279     Another way to check the validity of the downloaded file is to use GnuPG to
280     verify the cryptographic signature that we provide (the file ending with
281     <path>.asc</path>). Download the signature file and obtain the public key:
282     </p>
283    
284     <pre caption="Obtaining the public key">
285     $ <i>gpg --keyserver subkeys.pgp.net --recv-keys 17072058</i>
286     </pre>
287    
288     <p>
289     Now verify the signature:
290     </p>
291    
292     <pre caption="Verify the cryptographic signature">
293     $ <i>gpg --verify &lt;signature file&gt; &lt;downloaded iso&gt;</i>
294     </pre>
295    
296     <p>
297     To burn the downloaded ISO(s), you have to select raw-burning. How you
298     do this is highly program-dependent. We will discuss <c>cdrecord</c> and
299     <c>K3B</c> here; more information can be found in our <uri
300     link="/doc/en/faq.xml#isoburning">Gentoo FAQ</uri>.
301     </p>
302    
303     <ul>
304     <li>
305 neysx 1.11 With cdrecord, you simply type <c>cdrecord dev=/dev/hdc &lt;downloaded iso
306     file&gt;</c> (replace <path>/dev/hdc</path> with your CD-RW drive's
307 neysx 1.1 device path).
308     </li>
309     <li>
310 nightmorph 1.9 With K3B, select <c>Tools</c> &gt; <c>Burn CD Image</c>. Then you can locate
311     your ISO file within the 'Image to Burn' area. Finally click <c>Start</c>.
312 neysx 1.1 </li>
313     </ul>
314    
315     </body>
316     </subsection>
317     <subsection>
318     <title>Booting the Installation CD</title>
319     <body>
320    
321     <p>
322 neysx 1.2 Once you have burnt your installation CD, it is time to boot it.
323 neysx 1.11 Remove all CDs from your CD drives, reboot your system and enter the BIOS.
324     This is usually done by hitting DEL, F1 or ESC, depending on your BIOS. Inside
325     the BIOS, change the boot order so that the CD-ROM is tried before the hard
326     disk. This is often found under "CMOS Setup". If you don't do this, your system
327 neysx 1.1 will just reboot from the hard disk, ignoring the CD-ROM.
328     </p>
329    
330     <p>
331 neysx 1.2 Now place the installation CD in the CD-ROM drive and reboot. You should see a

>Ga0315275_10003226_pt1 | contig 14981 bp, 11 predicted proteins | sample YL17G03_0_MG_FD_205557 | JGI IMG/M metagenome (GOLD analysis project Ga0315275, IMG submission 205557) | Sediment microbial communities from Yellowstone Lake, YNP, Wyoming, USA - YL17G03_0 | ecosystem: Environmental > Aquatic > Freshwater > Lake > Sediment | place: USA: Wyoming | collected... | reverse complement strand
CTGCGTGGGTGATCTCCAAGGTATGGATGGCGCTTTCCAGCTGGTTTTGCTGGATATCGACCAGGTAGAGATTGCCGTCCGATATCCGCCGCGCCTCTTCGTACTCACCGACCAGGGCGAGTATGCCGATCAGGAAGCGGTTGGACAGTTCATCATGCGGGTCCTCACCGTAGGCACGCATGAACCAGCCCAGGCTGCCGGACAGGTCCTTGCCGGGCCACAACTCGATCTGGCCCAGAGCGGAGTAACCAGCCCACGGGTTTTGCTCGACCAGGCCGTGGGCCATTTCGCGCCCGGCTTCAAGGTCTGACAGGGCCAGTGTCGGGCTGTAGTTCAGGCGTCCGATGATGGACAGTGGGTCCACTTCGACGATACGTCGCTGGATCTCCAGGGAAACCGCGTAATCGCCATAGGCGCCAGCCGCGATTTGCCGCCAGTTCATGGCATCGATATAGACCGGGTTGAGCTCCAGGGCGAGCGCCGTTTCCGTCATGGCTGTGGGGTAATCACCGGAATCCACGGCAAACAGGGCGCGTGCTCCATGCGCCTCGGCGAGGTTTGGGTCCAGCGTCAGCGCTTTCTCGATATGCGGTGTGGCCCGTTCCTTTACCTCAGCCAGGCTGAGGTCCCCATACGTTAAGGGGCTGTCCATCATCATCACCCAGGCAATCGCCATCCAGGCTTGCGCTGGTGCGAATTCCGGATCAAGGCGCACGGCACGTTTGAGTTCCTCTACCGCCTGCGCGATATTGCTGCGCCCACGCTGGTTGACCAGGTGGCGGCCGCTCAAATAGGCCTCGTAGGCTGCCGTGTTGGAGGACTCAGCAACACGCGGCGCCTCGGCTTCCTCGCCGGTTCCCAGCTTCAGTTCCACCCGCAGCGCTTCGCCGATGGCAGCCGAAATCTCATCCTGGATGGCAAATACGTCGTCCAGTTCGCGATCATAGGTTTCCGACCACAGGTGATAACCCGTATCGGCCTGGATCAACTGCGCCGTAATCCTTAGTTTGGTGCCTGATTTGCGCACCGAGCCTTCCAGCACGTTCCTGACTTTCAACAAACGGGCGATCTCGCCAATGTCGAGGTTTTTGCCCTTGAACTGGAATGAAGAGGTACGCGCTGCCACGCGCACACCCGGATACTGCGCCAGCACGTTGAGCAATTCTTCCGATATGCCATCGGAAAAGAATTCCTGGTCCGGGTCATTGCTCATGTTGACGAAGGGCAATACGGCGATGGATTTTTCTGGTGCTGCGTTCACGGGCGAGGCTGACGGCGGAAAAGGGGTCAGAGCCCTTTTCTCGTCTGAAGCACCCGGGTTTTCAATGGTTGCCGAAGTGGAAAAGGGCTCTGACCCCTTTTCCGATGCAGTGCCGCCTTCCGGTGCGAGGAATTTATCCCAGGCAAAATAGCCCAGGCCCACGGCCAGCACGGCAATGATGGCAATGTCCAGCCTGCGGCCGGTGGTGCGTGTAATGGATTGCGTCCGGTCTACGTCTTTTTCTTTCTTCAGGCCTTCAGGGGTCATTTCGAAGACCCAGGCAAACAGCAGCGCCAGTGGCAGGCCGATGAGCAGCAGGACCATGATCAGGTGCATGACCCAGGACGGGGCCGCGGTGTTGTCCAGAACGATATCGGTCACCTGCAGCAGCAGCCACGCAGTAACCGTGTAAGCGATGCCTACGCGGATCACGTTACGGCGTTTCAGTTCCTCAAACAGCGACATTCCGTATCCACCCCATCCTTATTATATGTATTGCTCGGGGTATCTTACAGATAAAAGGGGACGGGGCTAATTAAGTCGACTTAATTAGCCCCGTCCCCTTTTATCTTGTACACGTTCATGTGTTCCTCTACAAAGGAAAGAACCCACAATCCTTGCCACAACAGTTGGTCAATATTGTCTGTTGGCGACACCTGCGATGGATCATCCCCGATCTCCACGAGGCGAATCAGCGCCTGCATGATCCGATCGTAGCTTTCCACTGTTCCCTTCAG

332     boot prompt. At this screen, you can hit Enter to begin the boot process with
333     the default boot options, or boot the Installation CD with custom boot options
334     by specifying a kernel followed by boot options and then hitting Enter.
335 neysx 1.1 </p>
336    
337     <p>
338 neysx 1.11 Specifying a kernel? Yes, we provide several kernels on our Installation CDs.
339 neysx 1.1 The default one is <c>gentoo</c>. Other kernels are for specific hardware needs
340     and the <c>-nofb</c> variants which disable framebuffer.
341     </p>
342    
343     <p>
344     Below you'll find a short overview on the available kernels:
345     </p>
346    
347 neysx 1.2 </body>
348     <body test="func:keyval('arch')='x86'">
349    
350 neysx 1.1 <table>
351     <tr>
352     <th>Kernel</th>
353     <th>Description</th>
354     </tr>
355     <tr>
356     <ti>gentoo</ti>
357     <ti>Default 2.6 kernel with support for multiple CPUs</ti>
358     </tr>
359     <tr>
360     <ti>gentoo-nofb</ti>
361     <ti>Same as <c>gentoo</c> but without framebuffer support</ti>
362     </tr>
363     <tr>
364     <ti>memtest86</ti>
365     <ti>Test your local RAM for errors</ti>
366     </tr>
367     </table>
368    
369 neysx 1.2 </body>
370     <body test="func:keyval('arch')='AMD64'">
371     <table>
372     <tr>
373     <th>Kernel</th>
374     <th>Description</th>
375     </tr>
376     <tr>
377     <ti>gentoo</ti>
378 nightmorph 1.3 <ti>
379 neysx 1.4 Default kernel with support for K8 CPUs (including NUMA support) and EM64T
380 nightmorph 1.3 CPUs
381     </ti>
382 neysx 1.2 </tr>
383     <tr>
384 nightmorph 1.3 <ti>memtest86</ti>
385     <ti>Test your local RAM for errors</ti>
386 neysx 1.2 </tr>
387     </table>
388    
389     </body>
390     <body>
391    
392 neysx 1.1 <p>
393     You can also provide kernel options. They represent optional settings you can
394 neysx 1.11 (de)activate at will. The following options are available when you press F2 at
395     the bootscreen.
396 neysx 1.1 </p>
397    
398 neysx 1.11 <p>
399     <brite>Hardware options:</brite>
400     </p>
401 nightmorph 1.10
402 neysx 1.11 <dl>
403     <dt>acpi=on</dt>
404     <dd>
405     This loads support for ACPI and also causes the acpid daemon to be started by
406     the CD on boot. This is only needed if your system requires ACPI to function
407     properly. This is not required for Hyperthreading support.
408     </dd>
409     <dt>acpi=off</dt>
410     <dd>
411     Completely disables ACPI. This is useful on some older systems and is also a
412     requirement for using APM. This will disable any Hyperthreading support of